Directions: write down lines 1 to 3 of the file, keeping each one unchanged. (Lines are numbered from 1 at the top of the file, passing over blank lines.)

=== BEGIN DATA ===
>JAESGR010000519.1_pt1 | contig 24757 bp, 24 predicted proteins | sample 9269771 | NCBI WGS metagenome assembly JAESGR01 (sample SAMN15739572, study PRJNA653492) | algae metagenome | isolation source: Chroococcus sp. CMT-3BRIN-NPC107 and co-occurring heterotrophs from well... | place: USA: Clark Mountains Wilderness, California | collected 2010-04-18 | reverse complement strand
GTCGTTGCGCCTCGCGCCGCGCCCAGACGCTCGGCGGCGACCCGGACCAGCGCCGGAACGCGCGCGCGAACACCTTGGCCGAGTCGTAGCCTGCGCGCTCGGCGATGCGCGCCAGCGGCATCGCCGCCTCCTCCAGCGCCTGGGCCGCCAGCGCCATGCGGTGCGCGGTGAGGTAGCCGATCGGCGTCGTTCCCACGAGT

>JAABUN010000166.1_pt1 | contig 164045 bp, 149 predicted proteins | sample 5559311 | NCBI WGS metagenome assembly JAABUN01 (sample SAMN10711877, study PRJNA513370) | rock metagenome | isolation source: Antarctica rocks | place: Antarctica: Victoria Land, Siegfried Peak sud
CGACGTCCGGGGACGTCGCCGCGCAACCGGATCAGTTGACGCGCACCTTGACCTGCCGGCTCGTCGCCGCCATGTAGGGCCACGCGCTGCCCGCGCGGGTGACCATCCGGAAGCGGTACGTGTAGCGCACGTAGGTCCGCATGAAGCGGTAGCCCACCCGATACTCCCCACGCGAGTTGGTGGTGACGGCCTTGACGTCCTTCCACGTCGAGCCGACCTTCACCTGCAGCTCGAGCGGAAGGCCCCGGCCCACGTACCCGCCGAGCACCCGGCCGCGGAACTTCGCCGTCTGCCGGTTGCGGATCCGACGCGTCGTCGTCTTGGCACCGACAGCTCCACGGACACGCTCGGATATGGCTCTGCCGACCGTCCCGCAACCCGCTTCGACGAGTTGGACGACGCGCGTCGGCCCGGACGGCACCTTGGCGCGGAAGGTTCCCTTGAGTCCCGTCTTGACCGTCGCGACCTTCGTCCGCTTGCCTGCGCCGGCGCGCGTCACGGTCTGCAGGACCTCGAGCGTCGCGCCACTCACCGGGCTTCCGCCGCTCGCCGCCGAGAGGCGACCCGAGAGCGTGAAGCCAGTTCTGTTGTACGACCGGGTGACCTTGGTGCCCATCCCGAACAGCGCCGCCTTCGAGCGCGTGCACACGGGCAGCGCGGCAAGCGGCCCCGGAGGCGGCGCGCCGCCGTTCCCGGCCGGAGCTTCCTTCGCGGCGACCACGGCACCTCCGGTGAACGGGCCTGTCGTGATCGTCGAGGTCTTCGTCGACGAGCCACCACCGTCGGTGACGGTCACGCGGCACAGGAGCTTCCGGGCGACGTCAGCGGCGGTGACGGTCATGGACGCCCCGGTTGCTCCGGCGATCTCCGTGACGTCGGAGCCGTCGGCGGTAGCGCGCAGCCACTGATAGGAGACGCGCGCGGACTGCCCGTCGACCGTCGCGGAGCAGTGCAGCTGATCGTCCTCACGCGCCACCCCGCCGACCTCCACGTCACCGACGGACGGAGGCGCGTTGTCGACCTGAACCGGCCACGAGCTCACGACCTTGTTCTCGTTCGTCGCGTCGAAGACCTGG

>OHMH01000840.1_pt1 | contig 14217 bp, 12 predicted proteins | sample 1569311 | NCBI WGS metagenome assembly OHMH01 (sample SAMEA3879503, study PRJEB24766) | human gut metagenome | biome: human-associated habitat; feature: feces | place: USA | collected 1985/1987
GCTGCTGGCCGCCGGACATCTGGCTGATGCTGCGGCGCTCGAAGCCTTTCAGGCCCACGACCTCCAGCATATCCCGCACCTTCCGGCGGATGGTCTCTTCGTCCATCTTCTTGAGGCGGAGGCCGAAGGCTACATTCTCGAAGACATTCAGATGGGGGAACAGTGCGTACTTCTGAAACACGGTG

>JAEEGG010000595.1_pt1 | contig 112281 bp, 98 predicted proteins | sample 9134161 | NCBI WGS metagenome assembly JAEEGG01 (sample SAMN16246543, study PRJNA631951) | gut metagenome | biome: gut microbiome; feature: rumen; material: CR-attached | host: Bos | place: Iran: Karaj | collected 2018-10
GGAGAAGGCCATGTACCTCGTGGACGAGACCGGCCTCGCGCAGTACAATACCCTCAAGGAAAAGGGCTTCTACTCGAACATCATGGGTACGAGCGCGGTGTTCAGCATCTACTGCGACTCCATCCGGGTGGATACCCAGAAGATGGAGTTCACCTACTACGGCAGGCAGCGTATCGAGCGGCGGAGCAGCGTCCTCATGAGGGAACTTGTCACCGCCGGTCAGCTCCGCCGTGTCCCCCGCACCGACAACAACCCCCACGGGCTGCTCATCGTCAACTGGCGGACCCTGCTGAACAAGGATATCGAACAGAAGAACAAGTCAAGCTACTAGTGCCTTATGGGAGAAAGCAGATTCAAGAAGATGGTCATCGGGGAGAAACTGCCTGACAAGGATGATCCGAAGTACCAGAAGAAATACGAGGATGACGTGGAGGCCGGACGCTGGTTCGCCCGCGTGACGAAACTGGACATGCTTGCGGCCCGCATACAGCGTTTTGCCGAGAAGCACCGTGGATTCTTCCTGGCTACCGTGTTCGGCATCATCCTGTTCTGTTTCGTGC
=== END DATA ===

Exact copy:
>JAESGR010000519.1_pt1 | contig 24757 bp, 24 predicted proteins | sample 9269771 | NCBI WGS metagenome assembly JAESGR01 (sample SAMN15739572, study PRJNA653492) | algae metagenome | isolation source: Chroococcus sp. CMT-3BRIN-NPC107 and co-occurring heterotrophs from well... | place: USA: Clark Mountains Wilderness, California | collected 2010-04-18 | reverse complement strand
GTCGTTGCGCCTCGCGCCGCGCCCAGACGCTCGGCGGCGACCCGGACCAGCGCCGGAACGCGCGCGCGAACACCTTGGCCGAGTCGTAGCCTGCGCGCTCGGCGATGCGCGCCAGCGGCATCGCCGCCTCCTCCAGCGCCTGGGCCGCCAGCGCCATGCGGTGCGCGGTGAGGTAGCCGATCGGCGTCGTTCCCACGAGT

>JAABUN010000166.1_pt1 | contig 164045 bp, 149 predicted proteins | sample 5559311 | NCBI WGS metagenome assembly JAABUN01 (sample SAMN10711877, study PRJNA513370) | rock metagenome | isolation source: Antarctica rocks | place: Antarctica: Victoria Land, Siegfried Peak sud